Some of the flowers (dark pink) are nicotiana which I hope will be attractive to our hummingbirds.

The pink flowers should complement other ones already in the yard like the Japanese blue iris.

A lilac bush is beginning to bloom near the back of the greenhouse.

With our unpredictable weather I am storing the plants in Charlie’s greenhouse.

The entire yard is lightened with dogwood blossoms.

The rest of the yard is cooperating by breaking into bloom.

What’s blossoming in your yard?

Priority: Clean the Yard

Charlie and Sug have been trying to get the yard cleaned up for our upcoming party on May 4.

The lumber in the background had become covered with English ivy.

Over the years the westside yard has become overgrown with English ivy that is covering some oak tree stumps and logs.

The soil under the logs is dark and fertile and will hopefully grow new grass.

Charlie was starting to clear this area.  He had to pull away the vines and move the logs back to the fenceline.

Everything was looking neat and tidy.

In the meantime Sug has been clearing the yard beyond her Cottage.

The pile is an eyesore to the Cottage dweller.

Then Charlie accepted a load of wood chips from a tree cutter who had been working in the neighborhood.

This pile couldn’t be in the driveway at a more inopportune moment.

The pile is now filling the driveway.

We have a yard cart but Charlie prefers the wheelbarrow.

The priority is to move the pile to a less central area.

Bucket by bucket the pile is being moved.

And since Charlie arranged for the pile we’re hoping he’s going to move it.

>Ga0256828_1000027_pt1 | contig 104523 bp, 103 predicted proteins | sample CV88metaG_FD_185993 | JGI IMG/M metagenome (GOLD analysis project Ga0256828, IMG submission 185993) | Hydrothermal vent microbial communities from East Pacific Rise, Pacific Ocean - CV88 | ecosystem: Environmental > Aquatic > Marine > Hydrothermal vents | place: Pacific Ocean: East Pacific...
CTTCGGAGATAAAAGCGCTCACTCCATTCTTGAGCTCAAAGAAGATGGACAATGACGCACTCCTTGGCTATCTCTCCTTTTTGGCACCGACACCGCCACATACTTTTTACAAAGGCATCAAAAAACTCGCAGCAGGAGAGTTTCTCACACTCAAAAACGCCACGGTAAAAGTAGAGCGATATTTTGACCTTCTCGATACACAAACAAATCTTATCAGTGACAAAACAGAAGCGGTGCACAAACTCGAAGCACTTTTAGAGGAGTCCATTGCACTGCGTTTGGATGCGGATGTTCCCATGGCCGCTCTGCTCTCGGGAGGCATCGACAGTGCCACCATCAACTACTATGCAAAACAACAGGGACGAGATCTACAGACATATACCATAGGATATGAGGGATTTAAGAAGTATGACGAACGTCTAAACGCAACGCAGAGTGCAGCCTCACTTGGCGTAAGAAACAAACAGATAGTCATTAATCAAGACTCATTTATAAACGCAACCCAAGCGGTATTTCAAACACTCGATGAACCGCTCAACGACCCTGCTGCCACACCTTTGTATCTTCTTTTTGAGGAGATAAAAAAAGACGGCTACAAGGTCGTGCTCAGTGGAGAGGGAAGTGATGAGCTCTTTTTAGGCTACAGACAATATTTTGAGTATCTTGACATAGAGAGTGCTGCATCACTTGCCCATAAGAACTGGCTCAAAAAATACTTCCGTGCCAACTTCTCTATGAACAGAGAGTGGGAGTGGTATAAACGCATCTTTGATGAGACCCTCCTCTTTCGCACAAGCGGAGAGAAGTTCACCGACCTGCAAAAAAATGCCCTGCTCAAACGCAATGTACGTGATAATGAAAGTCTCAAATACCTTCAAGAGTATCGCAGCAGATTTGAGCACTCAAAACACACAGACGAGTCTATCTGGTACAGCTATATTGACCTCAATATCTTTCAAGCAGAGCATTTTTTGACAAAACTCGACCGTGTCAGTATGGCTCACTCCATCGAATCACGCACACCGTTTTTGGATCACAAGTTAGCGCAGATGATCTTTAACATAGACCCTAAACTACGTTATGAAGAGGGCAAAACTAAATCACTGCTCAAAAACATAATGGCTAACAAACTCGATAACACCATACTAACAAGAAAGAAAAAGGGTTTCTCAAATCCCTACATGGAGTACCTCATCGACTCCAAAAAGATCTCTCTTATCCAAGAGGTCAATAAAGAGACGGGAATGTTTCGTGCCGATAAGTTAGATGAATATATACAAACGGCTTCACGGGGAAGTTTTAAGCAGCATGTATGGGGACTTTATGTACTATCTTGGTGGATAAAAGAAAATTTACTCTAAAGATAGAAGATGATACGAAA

Do you keep priorities in mind when deciding on what to tackle next?

Green Planters

Back here I made a pair of cedar planters.

Small cedar planters.

However, I trimmed the tops with scrap wood.

These planters stay out in the weather all year round.

Over the years while the planters have remained sturdy, the trim has deteriorated.

The rotten wood might be termite damage.

Sug decided to fix that by replacing the rotten wood with new miter-cut pieces.  The old wood was removed and the new pieces screwed into the planter.

New trim has been screwed to the top edges of the planters.

She bought another can of “Bunker Hill” green semi-gloss paint and repainted the entire planter after priming the new wood.

Bunker Hill green planters for The Glade.

Next item is to fill the planters with beautiful plants.

What needs a small repair at your house?

Getting the Chapel Ready

Sug has started clearing up the area around the cross for our Dedication in May.

I like how the benches and cross fade into the scenery.

She moved the Chippendale benches to the clearing near the back of the yard.

The area will be more colorful when the iris and daffodils begin to bloom.

Due to the pitch of the ground bluestone slabs were placed under the rear legs to level and stabilize the benches.

Our contact information has been masked behind the rectangle outlined in grey.

This week we’ll be distributing invitations to the dedication.

Have you been into your garden this spring?